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Friday, 29 March 1946


Mr CHIFLEY - I am familiar with the details of the company's proposal because it has been the subject of discussion between myself and the Treasurer of New South Wales. The company's original plan was to engage in the production of certain raw materials for the manufacture of rayon and other synthetic fibres, and to establish a factory for this purpose at Tomago. I had a number of discussions with Mr. William's and Mr. Hamilton Moore, who are respectively the British and Australian representatives of Courtauld and Company. The company asked for certain undertakings regarding the protection of their products in the event of its expending a large sum of money, said to be £5,000,000, in establishing the factory here.. I informed them that the matter of protection would have to be referred to the Tariff Board; the Government could not give an undertaking, as the board was the authority to deal with it. The representatives also made a request that a bridge which, I think, would carry a railway, should be built over the Hunter River. That project was fairly expensive, and as the work appeared to come within the ambit of the responsibility of the government of New South Wales, I personally discussed with the Premier, Mr. McKell, the company's submission. The representatives also applied to the Treasury for approval to purchase a fairly extensive area at Tomago as the factory site, and the necessary arrangements were made through the Treasury for the transference of the property to Courtauld and Company. Another request was that certain air strips, which were under the supervision of the Department of Air or Department of Civil Aviation, should be abandoned, because the company proposed to erect very tall chimney stacks in the locality. I discussed that proposal with the Minister for Air, and he finally arranged either to abandon the strips or to relinquish occupancy of them. The next request related to the supply of water. I understand that the sands at Tomago provide a supplementary supply for the Hunter River Water Board.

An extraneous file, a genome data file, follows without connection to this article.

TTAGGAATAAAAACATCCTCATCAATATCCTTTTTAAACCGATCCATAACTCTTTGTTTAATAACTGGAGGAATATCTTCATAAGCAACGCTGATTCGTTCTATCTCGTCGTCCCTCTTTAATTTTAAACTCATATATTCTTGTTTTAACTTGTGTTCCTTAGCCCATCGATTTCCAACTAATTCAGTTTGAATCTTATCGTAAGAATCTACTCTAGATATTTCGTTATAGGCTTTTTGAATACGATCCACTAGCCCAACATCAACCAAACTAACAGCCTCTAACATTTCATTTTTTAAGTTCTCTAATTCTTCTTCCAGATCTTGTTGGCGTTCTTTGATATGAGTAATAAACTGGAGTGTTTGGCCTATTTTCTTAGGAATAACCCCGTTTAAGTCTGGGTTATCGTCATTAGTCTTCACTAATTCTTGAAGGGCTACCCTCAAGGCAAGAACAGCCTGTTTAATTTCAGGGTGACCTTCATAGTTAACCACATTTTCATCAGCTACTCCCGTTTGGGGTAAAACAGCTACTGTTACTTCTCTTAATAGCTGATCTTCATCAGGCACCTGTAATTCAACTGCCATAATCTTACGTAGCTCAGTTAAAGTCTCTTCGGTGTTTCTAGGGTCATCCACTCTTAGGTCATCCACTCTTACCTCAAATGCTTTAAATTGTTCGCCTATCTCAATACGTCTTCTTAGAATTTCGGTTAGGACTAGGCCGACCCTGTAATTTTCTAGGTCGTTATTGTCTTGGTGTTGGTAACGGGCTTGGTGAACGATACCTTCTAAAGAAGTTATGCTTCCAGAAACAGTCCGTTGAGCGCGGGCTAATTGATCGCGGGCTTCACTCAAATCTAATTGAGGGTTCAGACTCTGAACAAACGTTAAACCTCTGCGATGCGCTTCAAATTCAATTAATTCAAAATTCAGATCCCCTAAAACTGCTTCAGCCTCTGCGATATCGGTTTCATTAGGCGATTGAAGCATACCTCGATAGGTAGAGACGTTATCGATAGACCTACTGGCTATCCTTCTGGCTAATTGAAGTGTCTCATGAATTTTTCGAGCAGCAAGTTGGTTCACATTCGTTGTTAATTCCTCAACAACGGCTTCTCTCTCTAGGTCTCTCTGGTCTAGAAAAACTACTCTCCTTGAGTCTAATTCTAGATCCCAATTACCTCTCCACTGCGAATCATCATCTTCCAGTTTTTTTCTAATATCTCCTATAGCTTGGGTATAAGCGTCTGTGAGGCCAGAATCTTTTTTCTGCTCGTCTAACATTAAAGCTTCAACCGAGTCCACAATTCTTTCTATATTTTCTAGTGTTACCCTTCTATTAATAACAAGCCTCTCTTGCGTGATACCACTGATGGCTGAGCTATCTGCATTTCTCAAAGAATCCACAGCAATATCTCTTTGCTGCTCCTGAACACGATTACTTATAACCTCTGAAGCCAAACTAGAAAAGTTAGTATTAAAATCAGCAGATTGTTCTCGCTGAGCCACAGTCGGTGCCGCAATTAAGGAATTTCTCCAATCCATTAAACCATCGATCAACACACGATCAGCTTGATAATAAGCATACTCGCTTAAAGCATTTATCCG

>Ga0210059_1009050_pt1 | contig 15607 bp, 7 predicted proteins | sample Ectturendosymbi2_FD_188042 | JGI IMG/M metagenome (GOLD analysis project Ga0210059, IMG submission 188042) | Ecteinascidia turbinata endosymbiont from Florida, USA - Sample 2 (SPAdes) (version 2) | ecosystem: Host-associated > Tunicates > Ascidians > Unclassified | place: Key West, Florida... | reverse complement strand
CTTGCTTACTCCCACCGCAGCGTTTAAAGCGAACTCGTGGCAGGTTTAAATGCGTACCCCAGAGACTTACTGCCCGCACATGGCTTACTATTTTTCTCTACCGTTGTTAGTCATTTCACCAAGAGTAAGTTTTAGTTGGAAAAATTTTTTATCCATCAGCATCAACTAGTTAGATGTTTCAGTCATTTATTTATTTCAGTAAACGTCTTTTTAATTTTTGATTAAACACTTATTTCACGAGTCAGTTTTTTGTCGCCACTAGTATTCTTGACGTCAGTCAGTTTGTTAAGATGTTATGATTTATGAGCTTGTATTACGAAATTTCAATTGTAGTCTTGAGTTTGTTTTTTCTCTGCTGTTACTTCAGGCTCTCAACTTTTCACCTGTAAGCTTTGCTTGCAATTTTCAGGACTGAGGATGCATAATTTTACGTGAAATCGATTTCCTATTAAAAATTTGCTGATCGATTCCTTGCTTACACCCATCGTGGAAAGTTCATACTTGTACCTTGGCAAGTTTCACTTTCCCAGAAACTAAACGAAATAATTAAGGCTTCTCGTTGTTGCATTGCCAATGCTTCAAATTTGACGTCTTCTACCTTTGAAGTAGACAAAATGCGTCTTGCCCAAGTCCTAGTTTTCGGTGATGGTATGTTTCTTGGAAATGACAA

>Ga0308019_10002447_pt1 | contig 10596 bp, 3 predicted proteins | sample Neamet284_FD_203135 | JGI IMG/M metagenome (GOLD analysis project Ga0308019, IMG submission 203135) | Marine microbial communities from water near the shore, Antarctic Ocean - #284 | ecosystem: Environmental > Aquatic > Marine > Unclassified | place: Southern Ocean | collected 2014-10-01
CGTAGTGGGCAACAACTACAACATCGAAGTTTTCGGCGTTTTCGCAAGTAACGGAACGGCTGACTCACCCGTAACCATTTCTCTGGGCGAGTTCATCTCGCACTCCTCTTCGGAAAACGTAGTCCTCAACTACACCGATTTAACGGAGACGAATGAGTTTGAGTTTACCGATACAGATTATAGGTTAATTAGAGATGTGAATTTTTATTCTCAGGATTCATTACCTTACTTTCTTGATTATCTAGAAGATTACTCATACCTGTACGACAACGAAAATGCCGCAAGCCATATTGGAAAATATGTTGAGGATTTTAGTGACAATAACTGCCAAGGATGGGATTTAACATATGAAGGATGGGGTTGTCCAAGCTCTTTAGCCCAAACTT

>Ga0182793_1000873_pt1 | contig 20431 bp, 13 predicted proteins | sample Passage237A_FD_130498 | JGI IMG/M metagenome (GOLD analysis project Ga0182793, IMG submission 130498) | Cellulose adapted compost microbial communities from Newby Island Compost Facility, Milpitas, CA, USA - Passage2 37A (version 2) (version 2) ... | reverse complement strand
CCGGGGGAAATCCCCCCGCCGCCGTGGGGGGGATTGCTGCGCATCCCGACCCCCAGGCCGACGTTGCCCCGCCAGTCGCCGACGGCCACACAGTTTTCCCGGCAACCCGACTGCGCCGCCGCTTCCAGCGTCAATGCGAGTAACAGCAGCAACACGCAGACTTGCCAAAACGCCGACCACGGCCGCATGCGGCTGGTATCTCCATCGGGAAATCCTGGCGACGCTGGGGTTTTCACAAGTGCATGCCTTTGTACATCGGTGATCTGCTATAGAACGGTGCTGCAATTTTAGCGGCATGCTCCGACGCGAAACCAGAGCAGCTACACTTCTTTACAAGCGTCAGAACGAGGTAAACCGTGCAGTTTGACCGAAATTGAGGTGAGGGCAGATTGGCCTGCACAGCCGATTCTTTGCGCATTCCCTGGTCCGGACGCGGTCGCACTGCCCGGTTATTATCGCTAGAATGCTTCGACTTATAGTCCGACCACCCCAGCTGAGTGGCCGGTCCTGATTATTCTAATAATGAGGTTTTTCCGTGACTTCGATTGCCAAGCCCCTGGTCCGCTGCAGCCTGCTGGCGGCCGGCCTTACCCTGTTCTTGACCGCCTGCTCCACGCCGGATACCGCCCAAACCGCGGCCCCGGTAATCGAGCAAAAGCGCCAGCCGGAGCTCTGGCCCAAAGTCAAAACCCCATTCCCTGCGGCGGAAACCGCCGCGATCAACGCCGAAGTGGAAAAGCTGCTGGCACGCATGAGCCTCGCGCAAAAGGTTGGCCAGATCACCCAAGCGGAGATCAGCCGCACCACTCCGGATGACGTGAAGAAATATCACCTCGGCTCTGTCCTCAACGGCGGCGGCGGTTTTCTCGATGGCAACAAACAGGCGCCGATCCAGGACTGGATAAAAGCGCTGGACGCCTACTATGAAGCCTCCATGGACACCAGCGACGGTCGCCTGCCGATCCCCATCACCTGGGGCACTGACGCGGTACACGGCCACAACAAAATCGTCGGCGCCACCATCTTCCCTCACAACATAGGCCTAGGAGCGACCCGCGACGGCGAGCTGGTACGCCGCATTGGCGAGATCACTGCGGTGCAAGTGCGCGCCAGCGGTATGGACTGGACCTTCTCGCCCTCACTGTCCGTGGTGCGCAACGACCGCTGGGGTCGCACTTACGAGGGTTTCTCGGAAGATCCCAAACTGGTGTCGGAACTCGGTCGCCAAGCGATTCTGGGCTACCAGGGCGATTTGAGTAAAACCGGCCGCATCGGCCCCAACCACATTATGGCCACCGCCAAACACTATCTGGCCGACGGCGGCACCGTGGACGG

Mr JAMES - That supply is inexhaustible..


Mr CHIFLEY - On the technical side, I am not competent to speak. The Tomago sands provide a supplementary supply of water for a number of industries and domestic consumption. Water could be pumped from a large, part of the area which Courtauld and Company acquired with the consent of the Treasury. After the company had raised the matter of water supply, the Hunter River Water Board intimated that it' desired to acquire certain of these areas ; it was anxious that pumping should not take place on a scale that might deplete the supply. I understand that the. whole supply could be depleted if excessive quantities of water were pumped from one particular portion of the area. The company claimed that it could pump the water at a cost of 2d. or 3d. a thousand gallons. I discussed with the Premier the Hunter River Water Board's submission that it should hs permitted to resume those lands, because its proposal would have prevented Courtauld and Company from pumping water from that area. The Premier supported the Hunter River Water Board's contention that these areas should not be allowed to pass from its control. The board offered to supply water to the company at 8d. a thousand gallons; and I understand that Courtauld and Company regarded the charge as excessive. Once more, I had a personal discussion" with the Premier, who informed me that Sd. a thousand gallons was the charge which was made for water supplied to consumers in that particular area, but he was prepared to take up the matter with the board again. He also informed me that the State was prepared to bear the expense of constructing a bridge over the river if the company decided to erect the factory. He added that if the Hunter River Water Board could not Supply water to Courtauld and Company at a cheaper rate, he would consider the payment of a subsidy. I understand that large quantities of water are required by this kind of industry. That was the stage reached in the negotiations recently, and whether any further conversations have since been held betwen the parties, I am not able to say.







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